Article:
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This article is part of the supplement: Eighteenth Annual Computational Neuroscience Meeting: CNS*2009

Open Access Poster presentation

Measuring spike train synchrony between neuronal populations

Thomas Kreuz12*, Daniel Chicharro3 and Ralph G Andrzejak3

Author Affiliations

1 Institute for Nonlinear Sciences, University of California, San Diego, CA, USA

2 Institute for Complex Systems, CNR, Sesto Fiorentino, Italy

3 Department of Information and Communication Technologies, Universitat Pompeu Fabra, Barcelona, Spain

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BMC Neuroscience 2009, 10(Suppl 1):P271  doi:10.1186/1471-2202-10-S1-P271


The electronic version of this article is the complete one and can be found online at: http://www.biomedcentral.com/1471-2202/10/S1/P271


Published:13 July 2009

© 2009 Kreuz et al; licensee BioMed Central Ltd.

Poster presentation

With the increasing availability of multi-unit recordings the focus of attention starts to shift from bivariate methods towards methods that provide the possibility to study patterns of activity across many neurons. Measures of multi-neuron spike train synchrony are becoming indispensable tools for addressing issues such as network synchronization, spike timing reliability and neuronal coding. However, many multi-neuron synchrony measures are extensions of bivariate measures. Two of the most prominent bivariate approaches are the spike train metrics by Victor-Purpura and van Rossum [1,2]. The former evaluates the cost needed to transform one spike train into the other using only certain elementary steps [1], while the latter measures the Euclidean distance between the two spike trains after convolution of the spikes with an exponential function [2]. Both methods involve one parameter that sets the time scale. In contrast, a more recent bivariate approach, the ISI-distance [3], is time scale independent and self-adaptive. Another essential difference is that the ISI-distance relies on the relative length of interspike intervals (ISI) and not on the timing of spikes. Finally, this method also allows the visualization of the relative firing pattern in a time-resolved manner.

Recently, the Victor-Purpura and the van Rossum distances have been extended to quantify dissimilarities between multi-unit responses [4,5]. To calculate the multi-unit Victor-Purpura metric, simultaneous spikes are labeled by the neuron that fired them, but this label can be changed at an additional cost which is determined by a second parameter. By varying this population parameter the metric is shifted from a "labeled line" (LL) code metric in which the distance is defined as the sum of the distances of the single neurons, to a "summed population" (SP) code metric in which the spike trains are superimposed before the distance is calculated [4]. In the extended van Rossum metric, the spike trains of each population are located in a space of vector fields (with a different unit vector assigned to each neuron). In this case interpolation between the LL and the SP coding is achieved by varying the angle (a second parameter) between unit vectors [5].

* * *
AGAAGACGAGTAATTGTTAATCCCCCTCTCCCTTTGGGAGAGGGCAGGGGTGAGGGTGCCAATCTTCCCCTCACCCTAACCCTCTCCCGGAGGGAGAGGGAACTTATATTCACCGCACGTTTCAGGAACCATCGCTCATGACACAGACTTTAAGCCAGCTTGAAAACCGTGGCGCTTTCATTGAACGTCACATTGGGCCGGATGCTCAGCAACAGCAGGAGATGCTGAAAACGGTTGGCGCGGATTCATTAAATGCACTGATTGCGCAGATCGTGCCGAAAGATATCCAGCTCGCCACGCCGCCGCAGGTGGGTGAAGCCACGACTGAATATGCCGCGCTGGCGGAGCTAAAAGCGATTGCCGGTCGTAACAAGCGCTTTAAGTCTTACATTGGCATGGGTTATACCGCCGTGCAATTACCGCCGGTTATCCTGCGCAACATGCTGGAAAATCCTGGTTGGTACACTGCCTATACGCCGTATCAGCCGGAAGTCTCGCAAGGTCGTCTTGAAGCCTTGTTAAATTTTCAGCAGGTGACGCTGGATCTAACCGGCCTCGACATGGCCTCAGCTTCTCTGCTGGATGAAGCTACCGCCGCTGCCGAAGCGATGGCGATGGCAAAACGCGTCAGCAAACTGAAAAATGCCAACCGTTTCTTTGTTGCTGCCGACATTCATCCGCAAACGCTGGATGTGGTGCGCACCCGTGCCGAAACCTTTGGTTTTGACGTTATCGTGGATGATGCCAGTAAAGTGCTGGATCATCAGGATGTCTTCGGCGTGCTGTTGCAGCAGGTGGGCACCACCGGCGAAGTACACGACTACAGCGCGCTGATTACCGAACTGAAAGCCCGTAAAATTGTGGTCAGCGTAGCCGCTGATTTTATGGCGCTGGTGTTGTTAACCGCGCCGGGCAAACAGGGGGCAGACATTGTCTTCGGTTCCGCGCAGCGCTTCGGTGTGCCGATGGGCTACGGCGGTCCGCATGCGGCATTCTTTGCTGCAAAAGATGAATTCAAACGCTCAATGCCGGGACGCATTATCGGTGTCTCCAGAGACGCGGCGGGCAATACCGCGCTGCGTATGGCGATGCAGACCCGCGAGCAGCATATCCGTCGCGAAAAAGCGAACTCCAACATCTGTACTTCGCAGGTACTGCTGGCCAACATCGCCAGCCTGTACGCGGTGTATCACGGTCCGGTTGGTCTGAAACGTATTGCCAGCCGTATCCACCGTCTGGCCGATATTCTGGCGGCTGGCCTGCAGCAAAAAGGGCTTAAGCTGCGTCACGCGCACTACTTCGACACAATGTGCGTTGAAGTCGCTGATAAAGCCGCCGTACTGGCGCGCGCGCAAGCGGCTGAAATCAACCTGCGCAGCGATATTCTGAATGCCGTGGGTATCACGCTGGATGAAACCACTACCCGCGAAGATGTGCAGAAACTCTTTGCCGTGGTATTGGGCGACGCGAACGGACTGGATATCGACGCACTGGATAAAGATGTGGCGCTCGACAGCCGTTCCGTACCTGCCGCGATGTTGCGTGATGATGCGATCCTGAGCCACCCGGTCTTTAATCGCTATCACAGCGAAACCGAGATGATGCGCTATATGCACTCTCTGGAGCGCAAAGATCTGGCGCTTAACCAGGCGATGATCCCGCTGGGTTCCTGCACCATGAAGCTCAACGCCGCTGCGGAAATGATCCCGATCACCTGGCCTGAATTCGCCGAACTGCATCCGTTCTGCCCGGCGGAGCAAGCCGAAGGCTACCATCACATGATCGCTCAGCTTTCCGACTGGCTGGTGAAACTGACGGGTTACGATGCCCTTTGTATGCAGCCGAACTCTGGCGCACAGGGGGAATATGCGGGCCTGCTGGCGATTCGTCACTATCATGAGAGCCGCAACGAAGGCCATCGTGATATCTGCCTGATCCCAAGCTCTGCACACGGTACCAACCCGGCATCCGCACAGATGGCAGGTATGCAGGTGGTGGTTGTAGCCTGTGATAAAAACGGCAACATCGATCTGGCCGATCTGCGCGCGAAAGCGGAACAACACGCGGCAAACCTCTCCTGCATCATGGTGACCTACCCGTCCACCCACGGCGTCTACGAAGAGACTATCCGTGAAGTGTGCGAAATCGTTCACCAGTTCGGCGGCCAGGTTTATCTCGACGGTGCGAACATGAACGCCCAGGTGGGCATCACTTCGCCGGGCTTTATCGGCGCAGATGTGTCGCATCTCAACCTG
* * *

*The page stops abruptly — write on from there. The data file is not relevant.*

Here we present an analogous extension for the ISI-distance [6] that also interpolates between the LL and the SP codes. This multi-neuron ISI-distance inherits all the basic properties of the bivariate ISI-distance described above; in particular, it is also time scale independent and thus, in contrast to the other two multi-neuron metrics, depends on one population parameter only. In this study we compare all three multi-neuron distances using both controlled simulations and real data. We stress the advantages of our extension with respect to visualization, computational cost and applicability to larger numbers of spike trains with higher numbers of spikes.

Acknowledgements

TK has been supported by the Marie Curie Individual Intra-European Fellowship "DEAN," project No 011434, DC by the I.U.E. Department of the Generalitat of Catalunya and the European Social Fund, and RGA by the Ramón y Cajal program.

References

  1. Victor J, Purpura K: Nature and precision of temporal coding in visual cortex: A metric-space analysis.

    J Neurophysiol 1996, 76:1310-1326. PubMed Abstract | Publisher Full Text OpenURL

  2. van Rossum MCW: A novel spike distance.

    Neural Computation 2001, 13:751-763. PubMed Abstract | Publisher Full Text OpenURL

  3. Kreuz T, Haas JS, Morelli A, Abarbanel HDI, Politi A: Measuring spike train synchronization.

    J Neurosci Methods 2007, 165:151-161. PubMed Abstract | Publisher Full Text OpenURL

  4. Aronov D, Reich DS, Mechler F, Victor JD: Neural coding of spatial phase in V1 of the macaque monkey.

    J Neurophysiol 2003, 89:3304-3327. PubMed Abstract | Publisher Full Text OpenURL

  5. Houghton C, Sen K: A new multineuron spike train metric.

    Neural Computation 2008, 20:1495-1511. PubMed Abstract | Publisher Full Text OpenURL

  6. The Matlab source code for calculating and visualizing all ISI-distances as well as information about their implementation can be found under [http://inls.ucsd.edu/~kreuz/Source-Code/Spike-Sync.html] webcite